This highlights two pretty major problems with the PhysX concept, regardless of whether or not games to take advantage of it exist. Firstly, a lack of interactivity - a great deal of the PhysX effects are effects only, not physical objects. Even where the accelerated bits and bobs can be made interactive, it's a headache for developers - their game will then behave differently on systems that do and don't have a PhysX card. This could grant one player an advantage over another; is this a price worth paying to have more barrels rolling down a hill at once? To become a success, PhysX needs games based upon rather than merely aided by its abilities, but, as the smallness and brokenness of Cellfactor demonstrates, such a game won't get made because not enough people have PhysX cards. Catch-22.
The other problem is discretion and believability. Yes, that wine is spraying without bringing the PC's processor to its knees, but it looks weird and unconvincing. Similarly, Cellfactor's an environment full of PhysX effects, but watching a few dozen crates pinball unrealistically across the level like a lunatic charging headfirst at his foam rubber walls robs the game of coolness. There's just not enough discretion in PhysX's use - it's being wielded as a blunt instrument. Whatever its merits as a game, the reason Gears of War (which coincidentally uses the PhysX software engine) looks so much more graphically advanced than its peers is not because it's splattered high-dynamic range lighting and normal mapping absolutely everywhere just because it can. Indeed, its environments are pretty bland and interchangeable, but that doesn't matter because they're not where you're looking. It's carefully focused in on spending its tech and art on depicting its stars, a pack of really big men, in such a way that they look detailed and stylised at once, both real and unreal and, for all the insidiousness of the phrase, 'next-generation'.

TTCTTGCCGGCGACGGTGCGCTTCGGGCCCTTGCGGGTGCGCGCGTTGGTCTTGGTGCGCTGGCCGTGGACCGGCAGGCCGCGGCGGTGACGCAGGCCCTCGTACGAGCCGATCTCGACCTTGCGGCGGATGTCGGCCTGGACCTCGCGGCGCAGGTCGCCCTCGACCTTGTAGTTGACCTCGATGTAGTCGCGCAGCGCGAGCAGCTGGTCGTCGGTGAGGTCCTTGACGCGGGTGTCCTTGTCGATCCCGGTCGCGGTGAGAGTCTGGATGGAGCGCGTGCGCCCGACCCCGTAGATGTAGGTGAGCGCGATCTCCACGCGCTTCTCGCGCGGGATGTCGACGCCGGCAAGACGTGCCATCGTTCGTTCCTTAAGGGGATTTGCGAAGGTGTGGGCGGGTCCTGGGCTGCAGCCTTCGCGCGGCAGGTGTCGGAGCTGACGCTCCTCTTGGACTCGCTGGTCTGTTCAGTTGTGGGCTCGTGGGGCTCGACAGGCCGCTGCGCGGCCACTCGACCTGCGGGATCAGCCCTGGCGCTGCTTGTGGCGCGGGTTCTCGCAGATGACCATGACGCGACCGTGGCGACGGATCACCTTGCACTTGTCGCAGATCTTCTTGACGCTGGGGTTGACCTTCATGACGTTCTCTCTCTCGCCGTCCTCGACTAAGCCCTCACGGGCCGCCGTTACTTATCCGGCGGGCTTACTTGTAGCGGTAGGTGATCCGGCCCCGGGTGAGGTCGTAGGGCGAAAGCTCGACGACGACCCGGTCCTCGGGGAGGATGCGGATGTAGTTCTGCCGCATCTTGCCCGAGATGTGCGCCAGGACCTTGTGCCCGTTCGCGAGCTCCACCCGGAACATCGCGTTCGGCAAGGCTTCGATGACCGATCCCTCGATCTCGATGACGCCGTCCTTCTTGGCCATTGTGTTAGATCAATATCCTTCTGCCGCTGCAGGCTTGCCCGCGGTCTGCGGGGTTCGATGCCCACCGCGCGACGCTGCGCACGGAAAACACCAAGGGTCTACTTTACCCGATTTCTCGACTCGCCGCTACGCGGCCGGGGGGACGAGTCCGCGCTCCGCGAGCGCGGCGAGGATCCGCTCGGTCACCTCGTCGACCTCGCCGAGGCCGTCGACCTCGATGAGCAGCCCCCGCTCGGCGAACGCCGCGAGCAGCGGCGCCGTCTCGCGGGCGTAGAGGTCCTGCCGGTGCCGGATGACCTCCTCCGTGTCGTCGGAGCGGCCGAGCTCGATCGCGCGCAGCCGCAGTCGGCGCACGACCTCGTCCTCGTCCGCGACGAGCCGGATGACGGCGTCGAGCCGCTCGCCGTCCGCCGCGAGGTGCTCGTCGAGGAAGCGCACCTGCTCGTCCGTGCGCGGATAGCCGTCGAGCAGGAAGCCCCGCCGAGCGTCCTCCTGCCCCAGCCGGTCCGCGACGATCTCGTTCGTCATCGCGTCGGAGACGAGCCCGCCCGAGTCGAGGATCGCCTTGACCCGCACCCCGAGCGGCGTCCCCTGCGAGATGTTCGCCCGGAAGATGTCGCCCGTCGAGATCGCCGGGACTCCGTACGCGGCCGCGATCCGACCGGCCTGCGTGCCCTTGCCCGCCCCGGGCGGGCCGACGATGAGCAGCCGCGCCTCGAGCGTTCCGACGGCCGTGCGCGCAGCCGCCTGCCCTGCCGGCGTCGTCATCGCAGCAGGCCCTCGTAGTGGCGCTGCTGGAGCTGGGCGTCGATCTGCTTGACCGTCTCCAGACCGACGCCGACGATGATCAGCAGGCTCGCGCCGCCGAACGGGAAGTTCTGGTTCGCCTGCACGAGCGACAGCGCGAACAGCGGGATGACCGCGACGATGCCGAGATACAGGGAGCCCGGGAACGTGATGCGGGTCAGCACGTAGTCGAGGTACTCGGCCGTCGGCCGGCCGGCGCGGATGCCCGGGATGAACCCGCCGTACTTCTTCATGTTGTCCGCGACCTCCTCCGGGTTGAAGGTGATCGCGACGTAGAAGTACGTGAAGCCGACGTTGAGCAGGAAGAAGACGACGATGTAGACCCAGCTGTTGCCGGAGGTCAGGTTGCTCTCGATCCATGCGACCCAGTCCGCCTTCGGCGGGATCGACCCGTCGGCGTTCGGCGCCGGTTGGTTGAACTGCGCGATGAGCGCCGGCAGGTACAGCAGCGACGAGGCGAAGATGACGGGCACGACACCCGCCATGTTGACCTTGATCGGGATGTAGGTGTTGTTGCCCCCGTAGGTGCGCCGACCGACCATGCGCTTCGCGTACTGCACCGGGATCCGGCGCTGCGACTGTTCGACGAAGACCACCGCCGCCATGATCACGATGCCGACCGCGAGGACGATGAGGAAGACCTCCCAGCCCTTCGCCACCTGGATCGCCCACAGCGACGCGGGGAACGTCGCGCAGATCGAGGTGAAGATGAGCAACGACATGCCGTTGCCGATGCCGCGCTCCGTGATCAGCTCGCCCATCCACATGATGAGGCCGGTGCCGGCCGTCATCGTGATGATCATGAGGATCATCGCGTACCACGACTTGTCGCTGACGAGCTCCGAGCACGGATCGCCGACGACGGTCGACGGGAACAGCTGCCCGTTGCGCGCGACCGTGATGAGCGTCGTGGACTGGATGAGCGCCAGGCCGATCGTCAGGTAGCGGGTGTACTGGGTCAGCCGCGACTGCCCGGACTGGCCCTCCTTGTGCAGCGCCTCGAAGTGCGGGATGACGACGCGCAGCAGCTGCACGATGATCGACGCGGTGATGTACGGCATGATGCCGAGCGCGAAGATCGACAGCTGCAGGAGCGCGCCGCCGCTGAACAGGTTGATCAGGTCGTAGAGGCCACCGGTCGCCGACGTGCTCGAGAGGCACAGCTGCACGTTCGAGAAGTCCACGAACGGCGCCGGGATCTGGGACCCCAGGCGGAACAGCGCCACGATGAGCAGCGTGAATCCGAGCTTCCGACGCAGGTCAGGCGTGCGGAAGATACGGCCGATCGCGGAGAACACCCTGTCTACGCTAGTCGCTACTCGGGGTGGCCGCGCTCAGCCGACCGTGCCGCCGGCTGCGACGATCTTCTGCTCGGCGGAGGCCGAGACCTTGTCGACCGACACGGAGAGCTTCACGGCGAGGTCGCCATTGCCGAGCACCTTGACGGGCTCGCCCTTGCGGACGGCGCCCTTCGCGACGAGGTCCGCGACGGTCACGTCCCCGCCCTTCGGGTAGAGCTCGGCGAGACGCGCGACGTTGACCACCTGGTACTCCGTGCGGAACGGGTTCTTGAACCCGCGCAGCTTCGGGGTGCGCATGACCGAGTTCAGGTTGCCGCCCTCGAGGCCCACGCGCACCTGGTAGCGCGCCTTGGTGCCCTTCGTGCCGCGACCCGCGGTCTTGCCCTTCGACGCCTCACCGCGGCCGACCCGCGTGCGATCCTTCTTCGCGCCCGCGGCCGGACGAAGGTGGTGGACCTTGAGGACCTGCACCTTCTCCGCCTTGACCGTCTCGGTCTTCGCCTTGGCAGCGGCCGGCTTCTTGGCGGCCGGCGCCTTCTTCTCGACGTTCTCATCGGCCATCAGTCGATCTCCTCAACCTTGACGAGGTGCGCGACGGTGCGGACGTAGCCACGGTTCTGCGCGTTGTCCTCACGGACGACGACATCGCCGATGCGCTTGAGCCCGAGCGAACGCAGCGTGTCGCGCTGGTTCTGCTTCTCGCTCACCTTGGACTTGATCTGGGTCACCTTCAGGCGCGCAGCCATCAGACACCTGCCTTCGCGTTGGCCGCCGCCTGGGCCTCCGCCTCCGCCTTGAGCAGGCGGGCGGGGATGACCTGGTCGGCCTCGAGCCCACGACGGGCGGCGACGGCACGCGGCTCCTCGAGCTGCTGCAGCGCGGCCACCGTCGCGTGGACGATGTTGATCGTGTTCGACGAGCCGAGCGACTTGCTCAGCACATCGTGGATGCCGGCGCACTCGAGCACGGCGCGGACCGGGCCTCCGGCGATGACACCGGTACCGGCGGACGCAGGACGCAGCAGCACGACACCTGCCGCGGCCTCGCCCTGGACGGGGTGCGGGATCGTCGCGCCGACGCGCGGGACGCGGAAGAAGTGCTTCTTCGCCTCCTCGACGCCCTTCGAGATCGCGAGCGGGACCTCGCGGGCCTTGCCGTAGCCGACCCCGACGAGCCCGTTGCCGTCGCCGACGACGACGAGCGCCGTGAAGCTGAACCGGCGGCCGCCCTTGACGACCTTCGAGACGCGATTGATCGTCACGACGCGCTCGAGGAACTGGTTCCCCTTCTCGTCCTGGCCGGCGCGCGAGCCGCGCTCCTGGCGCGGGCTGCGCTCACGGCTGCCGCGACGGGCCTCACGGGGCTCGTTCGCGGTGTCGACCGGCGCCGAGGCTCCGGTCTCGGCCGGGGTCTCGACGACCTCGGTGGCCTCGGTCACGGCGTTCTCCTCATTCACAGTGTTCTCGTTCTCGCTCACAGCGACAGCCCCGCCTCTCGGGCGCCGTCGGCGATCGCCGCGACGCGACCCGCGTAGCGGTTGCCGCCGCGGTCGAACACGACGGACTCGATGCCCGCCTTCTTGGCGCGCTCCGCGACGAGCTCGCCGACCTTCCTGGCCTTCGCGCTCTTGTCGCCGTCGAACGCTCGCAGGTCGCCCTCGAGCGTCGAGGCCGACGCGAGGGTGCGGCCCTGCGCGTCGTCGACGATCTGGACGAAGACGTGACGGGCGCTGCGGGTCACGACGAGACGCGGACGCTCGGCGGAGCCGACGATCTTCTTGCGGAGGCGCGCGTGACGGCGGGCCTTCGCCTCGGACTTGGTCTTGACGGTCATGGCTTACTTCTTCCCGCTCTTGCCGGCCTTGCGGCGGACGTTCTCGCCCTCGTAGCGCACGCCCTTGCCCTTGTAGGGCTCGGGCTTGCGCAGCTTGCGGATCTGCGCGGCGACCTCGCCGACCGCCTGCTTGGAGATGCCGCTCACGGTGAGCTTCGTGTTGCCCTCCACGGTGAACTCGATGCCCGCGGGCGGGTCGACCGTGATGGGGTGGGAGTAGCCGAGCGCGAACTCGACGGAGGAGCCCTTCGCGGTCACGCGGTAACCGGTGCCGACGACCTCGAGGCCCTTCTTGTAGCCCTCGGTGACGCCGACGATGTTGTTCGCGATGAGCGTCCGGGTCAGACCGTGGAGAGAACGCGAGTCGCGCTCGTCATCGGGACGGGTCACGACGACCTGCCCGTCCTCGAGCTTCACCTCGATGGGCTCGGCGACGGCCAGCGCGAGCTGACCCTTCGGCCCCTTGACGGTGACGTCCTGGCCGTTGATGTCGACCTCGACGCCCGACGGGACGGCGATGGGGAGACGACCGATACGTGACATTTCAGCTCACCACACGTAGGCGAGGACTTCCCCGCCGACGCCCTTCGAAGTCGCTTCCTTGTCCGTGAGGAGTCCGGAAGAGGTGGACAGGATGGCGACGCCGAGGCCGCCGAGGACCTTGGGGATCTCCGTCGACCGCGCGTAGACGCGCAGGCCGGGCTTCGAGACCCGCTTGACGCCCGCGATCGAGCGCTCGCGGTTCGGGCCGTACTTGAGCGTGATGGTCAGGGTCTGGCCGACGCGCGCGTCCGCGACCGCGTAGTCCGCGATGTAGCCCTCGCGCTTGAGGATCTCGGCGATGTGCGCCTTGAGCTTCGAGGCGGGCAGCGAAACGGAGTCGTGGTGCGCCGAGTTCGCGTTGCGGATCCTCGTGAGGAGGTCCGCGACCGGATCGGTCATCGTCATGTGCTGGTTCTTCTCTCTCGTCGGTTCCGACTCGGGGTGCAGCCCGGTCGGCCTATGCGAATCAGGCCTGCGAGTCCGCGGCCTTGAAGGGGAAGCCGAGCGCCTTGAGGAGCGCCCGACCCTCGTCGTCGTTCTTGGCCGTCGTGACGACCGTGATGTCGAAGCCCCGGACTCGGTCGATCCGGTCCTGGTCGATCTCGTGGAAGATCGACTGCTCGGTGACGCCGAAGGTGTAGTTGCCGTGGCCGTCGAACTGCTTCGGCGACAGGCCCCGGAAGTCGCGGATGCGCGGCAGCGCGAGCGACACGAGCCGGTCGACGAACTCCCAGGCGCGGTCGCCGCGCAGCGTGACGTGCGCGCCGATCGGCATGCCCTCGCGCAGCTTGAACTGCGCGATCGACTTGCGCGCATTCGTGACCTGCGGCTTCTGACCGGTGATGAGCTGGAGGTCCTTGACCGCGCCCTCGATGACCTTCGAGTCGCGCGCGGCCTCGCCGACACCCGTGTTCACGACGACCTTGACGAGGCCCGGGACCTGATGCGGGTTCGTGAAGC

By flailing around on as many crude exaggerations as possible, Cellfactor and Infernal don't impress in that respect - they're just a visual mess. If PhysX is to survive, it needs to focus in on a really thoughtful, jawdropping showcase. That showcase is actually already in Cellfactor - the occasional cloth banners that flutter impressively and can be shot to bits. Used as purely an incidental detail, they're totally wasted; a game in which characters wore actual, deformable clothing, rather than their clothing behaving as a part of their bodies, would be a different matter.
There's another way PhysX can be used, and that's best demonstrated in City of Heroes/Villains. It's a game that could really benefit from the pure excess the card is capable of - concrete dust spewing upwards from ruptured skyscraper roofs bearing the brunt of a superheroic landing, walls shattered by thugs' hurled bodies... Unfortunately there's none of that, but rather just an amplification of the game's existing physics, such as particle effects from energy beams and the amount of fragments the limited amount of smashable stuff in the mayhem missions shatters into. All of this is possible without the card, but if there is one in your system, it steps in and bears the processing brunt. As CoH is a game that taxes the CPU quite heavily, PhysX can mean a noticeable framerate boost if you're running the physics/particle settings maxed.